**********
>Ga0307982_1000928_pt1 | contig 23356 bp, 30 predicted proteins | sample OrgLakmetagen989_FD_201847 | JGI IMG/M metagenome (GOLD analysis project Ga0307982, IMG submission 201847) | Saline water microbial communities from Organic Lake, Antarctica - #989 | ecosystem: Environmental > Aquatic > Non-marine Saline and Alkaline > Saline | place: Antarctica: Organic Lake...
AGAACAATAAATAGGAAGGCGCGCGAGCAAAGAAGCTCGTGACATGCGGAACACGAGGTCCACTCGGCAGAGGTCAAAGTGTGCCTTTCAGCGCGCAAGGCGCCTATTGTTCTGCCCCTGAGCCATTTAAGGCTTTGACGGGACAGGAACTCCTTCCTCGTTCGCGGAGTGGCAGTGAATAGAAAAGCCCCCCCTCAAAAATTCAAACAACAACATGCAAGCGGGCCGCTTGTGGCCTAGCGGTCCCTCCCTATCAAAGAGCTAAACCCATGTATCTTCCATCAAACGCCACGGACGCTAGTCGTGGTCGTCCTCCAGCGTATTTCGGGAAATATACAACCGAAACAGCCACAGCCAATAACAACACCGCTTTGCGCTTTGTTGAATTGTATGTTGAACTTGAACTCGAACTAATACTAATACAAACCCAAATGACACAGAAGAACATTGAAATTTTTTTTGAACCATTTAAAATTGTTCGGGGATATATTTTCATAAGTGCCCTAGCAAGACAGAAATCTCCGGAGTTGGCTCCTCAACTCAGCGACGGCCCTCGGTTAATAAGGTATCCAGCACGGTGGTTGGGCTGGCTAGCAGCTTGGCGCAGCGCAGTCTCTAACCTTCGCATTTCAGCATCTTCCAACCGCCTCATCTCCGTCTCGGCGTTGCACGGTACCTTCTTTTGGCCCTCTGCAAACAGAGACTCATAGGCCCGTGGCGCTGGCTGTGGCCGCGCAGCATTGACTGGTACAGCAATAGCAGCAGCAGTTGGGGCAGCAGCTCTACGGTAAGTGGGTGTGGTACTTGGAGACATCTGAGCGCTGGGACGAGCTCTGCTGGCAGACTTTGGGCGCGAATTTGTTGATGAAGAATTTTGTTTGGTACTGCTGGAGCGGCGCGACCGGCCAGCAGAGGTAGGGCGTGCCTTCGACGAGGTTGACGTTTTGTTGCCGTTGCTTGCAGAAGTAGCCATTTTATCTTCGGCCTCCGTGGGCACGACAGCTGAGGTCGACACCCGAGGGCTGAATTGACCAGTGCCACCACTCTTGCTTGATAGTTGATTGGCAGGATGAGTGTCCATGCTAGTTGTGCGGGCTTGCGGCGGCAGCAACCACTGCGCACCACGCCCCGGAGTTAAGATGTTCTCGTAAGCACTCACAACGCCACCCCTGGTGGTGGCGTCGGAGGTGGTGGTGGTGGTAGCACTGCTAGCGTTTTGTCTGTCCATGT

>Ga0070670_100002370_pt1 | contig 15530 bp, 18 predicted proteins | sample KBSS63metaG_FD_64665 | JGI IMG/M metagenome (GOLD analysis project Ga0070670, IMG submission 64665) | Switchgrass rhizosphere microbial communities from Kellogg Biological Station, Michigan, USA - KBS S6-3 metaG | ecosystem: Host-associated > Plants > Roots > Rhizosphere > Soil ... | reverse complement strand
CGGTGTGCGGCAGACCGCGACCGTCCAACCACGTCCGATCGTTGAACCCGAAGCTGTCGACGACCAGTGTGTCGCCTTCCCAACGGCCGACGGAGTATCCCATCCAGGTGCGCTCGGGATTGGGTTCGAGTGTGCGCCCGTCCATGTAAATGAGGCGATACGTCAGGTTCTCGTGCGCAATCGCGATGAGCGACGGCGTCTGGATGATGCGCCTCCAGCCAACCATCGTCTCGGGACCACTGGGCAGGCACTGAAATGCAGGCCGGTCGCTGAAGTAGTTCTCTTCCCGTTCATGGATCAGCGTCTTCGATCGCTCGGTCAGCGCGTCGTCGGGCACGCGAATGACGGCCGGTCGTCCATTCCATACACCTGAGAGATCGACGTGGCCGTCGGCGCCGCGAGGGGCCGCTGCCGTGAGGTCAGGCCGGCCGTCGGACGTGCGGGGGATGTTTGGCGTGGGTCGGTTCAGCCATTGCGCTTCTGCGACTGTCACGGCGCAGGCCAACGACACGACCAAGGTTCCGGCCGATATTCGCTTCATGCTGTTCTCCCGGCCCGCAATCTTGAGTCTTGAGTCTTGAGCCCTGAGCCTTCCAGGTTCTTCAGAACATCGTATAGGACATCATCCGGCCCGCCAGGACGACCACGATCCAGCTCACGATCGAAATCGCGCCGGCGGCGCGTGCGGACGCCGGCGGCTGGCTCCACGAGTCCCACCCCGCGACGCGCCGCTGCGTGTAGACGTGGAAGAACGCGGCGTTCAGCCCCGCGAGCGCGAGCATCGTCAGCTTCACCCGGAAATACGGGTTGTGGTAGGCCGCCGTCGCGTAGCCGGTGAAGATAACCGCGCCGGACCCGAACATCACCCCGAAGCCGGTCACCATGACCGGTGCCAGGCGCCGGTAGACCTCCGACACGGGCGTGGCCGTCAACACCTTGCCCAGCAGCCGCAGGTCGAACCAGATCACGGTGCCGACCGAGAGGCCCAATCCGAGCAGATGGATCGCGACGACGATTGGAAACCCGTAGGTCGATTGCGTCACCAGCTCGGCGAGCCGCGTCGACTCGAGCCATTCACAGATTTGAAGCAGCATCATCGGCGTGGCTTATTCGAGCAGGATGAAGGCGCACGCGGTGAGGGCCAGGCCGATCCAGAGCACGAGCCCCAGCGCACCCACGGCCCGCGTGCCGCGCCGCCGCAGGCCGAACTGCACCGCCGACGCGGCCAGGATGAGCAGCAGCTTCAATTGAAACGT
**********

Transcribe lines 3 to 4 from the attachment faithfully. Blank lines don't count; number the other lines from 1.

>Ga0070670_100002370_pt1 | contig 15530 bp, 18 predicted proteins | sample KBSS63metaG_FD_64665 | JGI IMG/M metagenome (GOLD analysis project Ga0070670, IMG submission 64665) | Switchgrass rhizosphere microbial communities from Kellogg Biological Station, Michigan, USA - KBS S6-3 metaG | ecosystem: Host-associated > Plants > Roots > Rhizosphere > Soil ... | reverse complement strand
CGGTGTGCGGCAGACCGCGACCGTCCAACCACGTCCGATCGTTGAACCCGAAGCTGTCGACGACCAGTGTGTCGCCTTCCCAACGGCCGACGGAGTATCCCATCCAGGTGCGCTCGGGATTGGGTTCGAGTGTGCGCCCGTCCATGTAAATGAGGCGATACGTCAGGTTCTCGTGCGCAATCGCGATGAGCGACGGCGTCTGGATGATGCGCCTCCAGCCAACCATCGTCTCGGGACCACTGGGCAGGCACTGAAATGCAGGCCGGTCGCTGAAGTAGTTCTCTTCCCGTTCATGGATCAGCGTCTTCGATCGCTCGGTCAGCGCGTCGTCGGGCACGCGAATGACGGCCGGTCGTCCATTCCATACACCTGAGAGATCGACGTGGCCGTCGGCGCCGCGAGGGGCCGCTGCCGTGAGGTCAGGCCGGCCGTCGGACGTGCGGGGGATGTTTGGCGTGGGTCGGTTCAGCCATTGCGCTTCTGCGACTGTCACGGCGCAGGCCAACGACACGACCAAGGTTCCGGCCGATATTCGCTTCATGCTGTTCTCCCGGCCCGCAATCTTGAGTCTTGAGTCTTGAGCCCTGAGCCTTCCAGGTTCTTCAGAACATCGTATAGGACATCATCCGGCCCGCCAGGACGACCACGATCCAGCTCACGATCGAAATCGCGCCGGCGGCGCGTGCGGACGCCGGCGGCTGGCTCCACGAGTCCCACCCCGCGACGCGCCGCTGCGTGTAGACGTGGAAGAACGCGGCGTTCAGCCCCGCGAGCGCGAGCATCGTCAGCTTCACCCGGAAATACGGGTTGTGGTAGGCCGCCGTCGCGTAGCCGGTGAAGATAACCGCGCCGGACCCGAACATCACCCCGAAGCCGGTCACCATGACCGGTGCCAGGCGCCGGTAGACCTCCGACACGGGCGTGGCCGTCAACACCTTGCCCAGCAGCCGCAGGTCGAACCAGATCACGGTGCCGACCGAGAGGCCCAATCCGAGCAGATGGATCGCGACGACGATTGGAAACCCGTAGGTCGATTGCGTCACCAGCTCGGCGAGCCGCGTCGACTCGAGCCATTCACAGATTTGAAGCAGCATCATCGGCGTGGCTTATTCGAGCAGGATGAAGGCGCACGCGGTGAGGGCCAGGCCGATCCAGAGCACGAGCCCCAGCGCACCCACGGCCCGCGTGCCGCGCCGCCGCAGGCCGAACTGCACCGCCGACGCGGCCAGGATGAGCAGCAGCTTCAATTGAAACGT